Final Draft’s latest screenwriting software upgrade is a winner!
I wasn’t that impressed with the Final Draft 9 upgrade, so I was a bit skeptical when Final Draft 10 was released. I am happy to say my doubts were unjustified.
FD10 is a big improvement over FD9. As a professional screenwriter I gave it a real-world test drive by writing a few TV scripts with it and I found it easier to use and time-saving.
Listed in italics, below, are the main improvements as advertised:
"Total freedom to organize your ideas as they come to you completely within your .fdx file."
I love this addition. The Beat Board adds a big missing step into the Final Draft screenplay development process. I have always been a big fan of getting a bird’s-eye-view while developing my stories and the Beat Board makes this very easy. You can create easily viewable, moveable and editable boxes with plot points, scenes and notes that really help give you the control that only a bird’s-eye-view can.
"High-level view of your story that allows you to easily preview and navigate to scenes."
Story Mapping enhances the Beat Board by allowing you to link the Beat Board boxes to your script so you can easily go back and forth as you develop story and move into the script stage.
"Work on your script remotely in real time with your writing partner(s)."
Alas, I am one of those lonely writers who never works with a partner, so I haven’t had the opportunity to use Collaboration. But if you live in Hollywood and your writing partner lives in Sidney, Collaboration is a very handy tool that allows for two or more writers to work on the script in real time.
"Store alternate lines of dialogue within the script for easy reference."
This is a great one if you often come up with various lines of dialogue for the same speech. Just click on the icon to view your alt. dialogue. A great tool if you write in two or more languages. Because the alt dialogue is hidden it doesn't alter the apparent length of the script as it does when you just write alt dialogue one speech after the other.
"Create your screenplay's structure within your .fdx file using Structure Points."
Structure Points allow you to link your Beat Board boxes to a viewable story timeline with page numbers. This further helps organize your beats and allows you to place them in the correct position in your script.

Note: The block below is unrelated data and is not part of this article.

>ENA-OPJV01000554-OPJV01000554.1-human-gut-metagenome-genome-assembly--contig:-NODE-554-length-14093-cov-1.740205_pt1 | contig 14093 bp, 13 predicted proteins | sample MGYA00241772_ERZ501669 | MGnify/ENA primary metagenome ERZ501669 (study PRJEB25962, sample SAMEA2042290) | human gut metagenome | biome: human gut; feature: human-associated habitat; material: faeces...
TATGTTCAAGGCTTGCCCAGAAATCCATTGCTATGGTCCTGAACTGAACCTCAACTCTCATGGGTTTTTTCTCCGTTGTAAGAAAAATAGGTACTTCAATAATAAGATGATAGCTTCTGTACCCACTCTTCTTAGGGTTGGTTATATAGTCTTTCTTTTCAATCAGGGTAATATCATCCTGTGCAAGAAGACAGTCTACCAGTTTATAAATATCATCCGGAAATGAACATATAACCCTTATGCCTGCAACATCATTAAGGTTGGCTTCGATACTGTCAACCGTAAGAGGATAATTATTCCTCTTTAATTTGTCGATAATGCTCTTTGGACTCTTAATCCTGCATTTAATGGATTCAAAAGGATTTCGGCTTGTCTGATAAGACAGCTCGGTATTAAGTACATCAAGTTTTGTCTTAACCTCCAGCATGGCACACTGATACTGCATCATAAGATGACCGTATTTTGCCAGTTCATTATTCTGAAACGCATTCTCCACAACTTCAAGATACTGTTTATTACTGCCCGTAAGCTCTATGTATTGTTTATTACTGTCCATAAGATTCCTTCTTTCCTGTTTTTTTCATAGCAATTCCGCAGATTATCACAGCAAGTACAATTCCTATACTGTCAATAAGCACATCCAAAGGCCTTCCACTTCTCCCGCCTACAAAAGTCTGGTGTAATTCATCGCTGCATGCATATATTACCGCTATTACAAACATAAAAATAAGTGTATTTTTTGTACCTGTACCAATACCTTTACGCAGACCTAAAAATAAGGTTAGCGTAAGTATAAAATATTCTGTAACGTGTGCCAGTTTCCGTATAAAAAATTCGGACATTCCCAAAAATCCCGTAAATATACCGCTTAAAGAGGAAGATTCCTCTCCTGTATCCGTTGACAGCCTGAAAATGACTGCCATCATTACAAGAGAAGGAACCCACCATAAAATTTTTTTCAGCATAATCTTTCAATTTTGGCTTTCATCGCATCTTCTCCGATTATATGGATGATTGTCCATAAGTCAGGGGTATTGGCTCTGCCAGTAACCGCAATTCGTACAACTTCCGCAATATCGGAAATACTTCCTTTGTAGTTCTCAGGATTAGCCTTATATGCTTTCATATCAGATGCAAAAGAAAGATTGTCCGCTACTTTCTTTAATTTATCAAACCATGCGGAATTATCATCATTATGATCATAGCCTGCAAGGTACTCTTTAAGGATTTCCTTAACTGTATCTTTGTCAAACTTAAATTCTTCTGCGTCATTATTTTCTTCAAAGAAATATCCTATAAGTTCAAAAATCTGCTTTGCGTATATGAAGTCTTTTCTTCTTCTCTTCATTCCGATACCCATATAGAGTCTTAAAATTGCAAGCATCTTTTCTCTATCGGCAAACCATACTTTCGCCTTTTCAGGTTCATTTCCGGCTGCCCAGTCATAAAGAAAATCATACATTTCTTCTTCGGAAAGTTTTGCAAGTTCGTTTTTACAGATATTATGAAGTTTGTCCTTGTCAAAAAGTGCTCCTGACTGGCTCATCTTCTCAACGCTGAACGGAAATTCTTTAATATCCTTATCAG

Header & Footer Improvements
"Add file names to your Header & Footer automatically."
Final Draft has extensive header/footer capabilities that are great if you write production scripts and need to identify the various drafts and draft colors. Whereas you used to have to type your script title into the header, now, if you name your script document with the title of the script, you can automatically insert it into the header by just adding the Script Name field.
Scene Numbering & Revision Menu Options
"New and improved scene numbering options in line with industry standards, plus enhanced revision tracking."
And a Whole Lot More...
One of the things not mentioned in FD10’s promo is the improvements they’ve made to the Quick Access Toolbar. This is the customizable upper strip on the main program screen. The Quick Access Toolbar allows you to add your own selection of menu icons so they are always visible and can be activated with one click. Whereas some of the most useable menu items were not available in FD9, now virtually everything is available.
For instance, I often want to capitalize text that I’ve already written, such as character names or vital elements of scenes that I want to stand out. I used to have highlight the text, right-click on it, then search the fly-out menu for Styles, left-click that, then search the next fly-out for All Caps, then click on that. Now all I have to do after highlighting the text is click the All Caps icon. Bingo!
I also often wanted to change the color of text so that certain things would stand out while I was writing, such as scenes that needed fixing. In FD9 I had to click on Format, then click on Font, then click on the color. FD10 now has a Quick Access icon with a color fly-out that makes it much faster. Click-click!
These are just two examples of the new Quick Access icons that speed up writing. There are many more.
FD10 also has a handy new tool that allows you to search and replace character names throughout the script and everywhere else. Where is “everywhere else”? Well, one of the most useful elements of Final Draft is the Navigator Pane. It allows you to see your script as short line descriptions that can be clicked on to take you anywhere in the script you want to go. But one of the things that always bothered me about FD9 was that you might have fifty instances of your character’s name in the Navigator, which meant that if you changed that character’s name you had to go into every line of the Navigator and manually change it. Now all you do is a global character name change and Voila! It’s all done.
There are more improvements to FD10, but nowhere near enough space and time in this blog to list them all. Suffice it to say that if you are a Final Draft user this is a very valuable upgrade which I highly recommend.
To find out more about the product and/or purchase it go to the Final Draft site, here.
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